Awareness days: Women in engineering day

As most can agree engineers have brought our past dreams into reality. Without engineers, there would be no air conditioning, printers, or internet. And while these accomplishments have been transformative for today’s generation we have an entire chunk of ideas just waiting to be put into effect.

While there has always been a significant shortage of women in the engineering workplace, I believe it is important to take a look at the exact numbers to see just how many ideas we are missing. Out of the engineering graduates, only about 20% are women. Even further down 40% of women who received an engineering degree either never entered the profession or quit. Finally, according to the 2019 United States Census Bureau, only about 13% of the engineering workforce is women. 

So how do we help the women out there who have the ability to help progress us even further? One way the UK helped those who were women in engineering feel proud about their careers is by creating international awareness. Today is June 23 and International women in engineering day. After talking with a few women in the profession I wanted to highlight their careers and encourage other girls who want to enter the same profession.

Marizza Delgado

Marizza Delgado is a data scientist on Etsy’s product analytics team and supports their core fulfillment initiative. She also has been working as a fashion model in Los Angeles, San Francisco, and New York City. While growing up her dad was the director of Engineering and she was constantly surrounded by innovation and the power of technology. She excelled in math and science classes; however, as a first-generation Filipina American, she never saw herself in the field as she never had any role models to push her.

In 2018 Delgado attended the Grace Hopper celebration with the largest gathering of women technologists in the world. 

Delgado said she “discovered the data science track and the rest is history.”

When you’re outnumbered by your male counterparts in a classroom it can be really discouraging. Delgado’s biggest piece of advice is to find a strong circle of women that will support and uplift you! She felt more like she belonged in STEM (Science, Technology, engineering, and math) after joining clubs devoted to women in tech, such as the Society of Women Engineers and Girls who code college loops.

Delgado explained that to her it’s important to have women in tech to build the future of technology. She said that they are building the Metaverse and building the Web3.

As Delgado states, “we deserve not to have gender bias embedded into it and to represent the people using it.” 

Furthermore, when working in a career that is dominated by the male perspective it is important for the male perspective to remember that your alliance means the world! Delgado remembers having her dad quiz her at the dinner table over data structures. Then on her job search, her mentor connected her with his network of leaders in the data science industry. Now currently, her manager always pushes her to do more advanced analytics and sets her up for success. By encouraging women in STEM you are building lasting relationships and partnerships towards furthering not just your future but the world's.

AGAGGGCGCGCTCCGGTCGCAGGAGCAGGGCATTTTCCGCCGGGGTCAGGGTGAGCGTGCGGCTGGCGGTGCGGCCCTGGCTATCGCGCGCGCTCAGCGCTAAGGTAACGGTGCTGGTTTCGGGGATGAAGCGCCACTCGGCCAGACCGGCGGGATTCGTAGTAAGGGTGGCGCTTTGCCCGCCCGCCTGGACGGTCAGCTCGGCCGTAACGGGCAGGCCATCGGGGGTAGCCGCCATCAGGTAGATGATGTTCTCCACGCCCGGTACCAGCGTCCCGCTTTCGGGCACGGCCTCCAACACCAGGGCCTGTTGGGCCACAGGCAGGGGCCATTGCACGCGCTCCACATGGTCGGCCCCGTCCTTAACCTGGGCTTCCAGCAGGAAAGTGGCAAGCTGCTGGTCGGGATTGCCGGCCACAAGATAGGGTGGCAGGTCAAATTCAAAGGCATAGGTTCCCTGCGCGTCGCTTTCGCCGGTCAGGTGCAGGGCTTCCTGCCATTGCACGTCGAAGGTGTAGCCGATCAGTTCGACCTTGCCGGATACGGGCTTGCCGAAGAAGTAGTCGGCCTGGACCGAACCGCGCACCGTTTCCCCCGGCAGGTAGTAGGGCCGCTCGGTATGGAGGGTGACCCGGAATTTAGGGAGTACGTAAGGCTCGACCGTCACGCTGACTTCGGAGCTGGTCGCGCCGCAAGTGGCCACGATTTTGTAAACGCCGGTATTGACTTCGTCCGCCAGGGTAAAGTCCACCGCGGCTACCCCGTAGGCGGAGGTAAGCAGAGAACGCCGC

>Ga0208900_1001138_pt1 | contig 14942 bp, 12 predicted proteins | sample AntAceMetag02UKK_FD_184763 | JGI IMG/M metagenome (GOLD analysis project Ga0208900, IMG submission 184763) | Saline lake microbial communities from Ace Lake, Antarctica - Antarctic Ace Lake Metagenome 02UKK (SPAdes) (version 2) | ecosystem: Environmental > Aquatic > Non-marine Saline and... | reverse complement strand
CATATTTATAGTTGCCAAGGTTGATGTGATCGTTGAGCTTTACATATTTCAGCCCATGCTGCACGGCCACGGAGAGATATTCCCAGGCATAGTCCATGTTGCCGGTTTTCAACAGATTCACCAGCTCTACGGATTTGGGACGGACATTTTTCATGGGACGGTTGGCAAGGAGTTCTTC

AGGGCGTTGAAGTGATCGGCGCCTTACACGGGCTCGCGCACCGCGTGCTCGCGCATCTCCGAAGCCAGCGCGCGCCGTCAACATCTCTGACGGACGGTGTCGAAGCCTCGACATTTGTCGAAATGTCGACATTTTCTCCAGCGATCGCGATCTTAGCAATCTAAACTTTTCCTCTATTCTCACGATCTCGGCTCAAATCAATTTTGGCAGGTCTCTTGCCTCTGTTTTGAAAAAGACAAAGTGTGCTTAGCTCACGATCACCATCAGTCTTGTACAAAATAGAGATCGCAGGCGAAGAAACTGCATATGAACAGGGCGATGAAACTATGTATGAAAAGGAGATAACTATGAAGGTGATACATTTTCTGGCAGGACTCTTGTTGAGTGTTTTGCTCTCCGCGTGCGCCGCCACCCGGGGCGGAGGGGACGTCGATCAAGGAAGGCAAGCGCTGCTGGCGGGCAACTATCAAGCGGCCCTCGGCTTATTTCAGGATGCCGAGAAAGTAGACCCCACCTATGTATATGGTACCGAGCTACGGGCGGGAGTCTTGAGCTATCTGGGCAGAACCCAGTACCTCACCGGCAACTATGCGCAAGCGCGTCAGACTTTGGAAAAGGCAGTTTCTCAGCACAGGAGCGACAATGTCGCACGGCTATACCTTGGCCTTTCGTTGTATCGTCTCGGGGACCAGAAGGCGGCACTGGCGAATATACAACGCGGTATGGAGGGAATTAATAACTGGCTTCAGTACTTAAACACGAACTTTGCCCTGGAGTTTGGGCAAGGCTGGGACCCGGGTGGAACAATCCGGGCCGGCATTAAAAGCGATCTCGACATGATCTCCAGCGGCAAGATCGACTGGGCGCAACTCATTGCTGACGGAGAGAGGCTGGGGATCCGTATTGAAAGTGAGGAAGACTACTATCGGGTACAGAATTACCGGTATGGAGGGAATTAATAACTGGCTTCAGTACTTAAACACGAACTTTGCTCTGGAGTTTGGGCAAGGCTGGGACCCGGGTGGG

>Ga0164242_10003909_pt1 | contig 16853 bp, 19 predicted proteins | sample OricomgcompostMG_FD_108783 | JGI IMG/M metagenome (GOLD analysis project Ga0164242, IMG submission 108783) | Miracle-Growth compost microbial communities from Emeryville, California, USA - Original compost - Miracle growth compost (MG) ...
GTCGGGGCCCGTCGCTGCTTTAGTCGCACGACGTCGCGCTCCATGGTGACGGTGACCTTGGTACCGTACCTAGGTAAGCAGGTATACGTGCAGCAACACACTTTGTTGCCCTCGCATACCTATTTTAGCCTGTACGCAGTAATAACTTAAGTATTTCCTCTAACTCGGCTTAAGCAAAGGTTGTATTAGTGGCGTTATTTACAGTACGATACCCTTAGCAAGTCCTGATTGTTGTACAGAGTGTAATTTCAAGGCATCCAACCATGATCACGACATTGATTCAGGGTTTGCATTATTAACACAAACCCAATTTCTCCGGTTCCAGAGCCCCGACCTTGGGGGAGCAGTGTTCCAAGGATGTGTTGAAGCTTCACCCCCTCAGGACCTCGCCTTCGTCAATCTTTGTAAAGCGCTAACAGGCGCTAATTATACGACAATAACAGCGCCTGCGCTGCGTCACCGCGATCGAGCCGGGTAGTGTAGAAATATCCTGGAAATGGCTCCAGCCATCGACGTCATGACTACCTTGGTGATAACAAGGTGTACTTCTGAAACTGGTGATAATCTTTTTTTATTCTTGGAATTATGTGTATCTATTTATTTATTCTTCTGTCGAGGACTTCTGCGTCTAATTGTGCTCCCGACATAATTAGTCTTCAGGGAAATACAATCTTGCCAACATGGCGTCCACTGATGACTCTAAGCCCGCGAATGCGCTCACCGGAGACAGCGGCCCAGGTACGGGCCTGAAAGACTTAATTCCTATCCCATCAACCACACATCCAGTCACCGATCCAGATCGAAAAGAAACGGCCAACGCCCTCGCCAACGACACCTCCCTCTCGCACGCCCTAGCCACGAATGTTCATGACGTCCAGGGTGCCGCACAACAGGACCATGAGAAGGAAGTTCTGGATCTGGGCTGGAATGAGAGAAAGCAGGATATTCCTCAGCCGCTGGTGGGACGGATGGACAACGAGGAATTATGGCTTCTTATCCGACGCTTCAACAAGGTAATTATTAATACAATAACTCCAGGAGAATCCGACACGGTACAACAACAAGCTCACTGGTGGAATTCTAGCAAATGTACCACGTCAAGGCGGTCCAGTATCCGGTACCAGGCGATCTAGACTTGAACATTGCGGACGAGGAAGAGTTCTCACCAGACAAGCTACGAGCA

While a career in a STEM field may feel overwhelming and you may not believe that you have the ability to balance your work-life-family through this type of career, we asked Delgado about her thoughts on balance. She balances with time box management. On her Google calendar and in a physical planner, she takes the beginning of each week to plan and makes sure that everything is included. Since she lives on the other side of the country from her family she always tries to use her PTO and company holidays to see her family. To Delgado family is everything! While it may seem hard at times, Delgado’s ability to manage her schedule is encouraging to see her ability to be in her career, have a life outside of it, and make time for her family.

Delgado wishes to continue her advocacy for women in STEM as a content creator. 

“For all the future leaders in STEM, you got this!” Delgado says. “I believe in you!”

Adele Dendena

Adele Dendena is a frontend developer. She creates websites and web applications. While she says she likes to think that her work can help make people’s lives easier, we know she definitely does! She was always passionate about art and wanted to be in a job where she was allowed to live thanks to what she created. To Dendena programmers are a kind of artist as they manage to create something unique starting from nothing. So while this is not the career she thought she would be in as a kid, she still is creating art.

She was pushed into this field by her desire to always know how things work. She began by studying marketing and communication when she discovered the world of programming.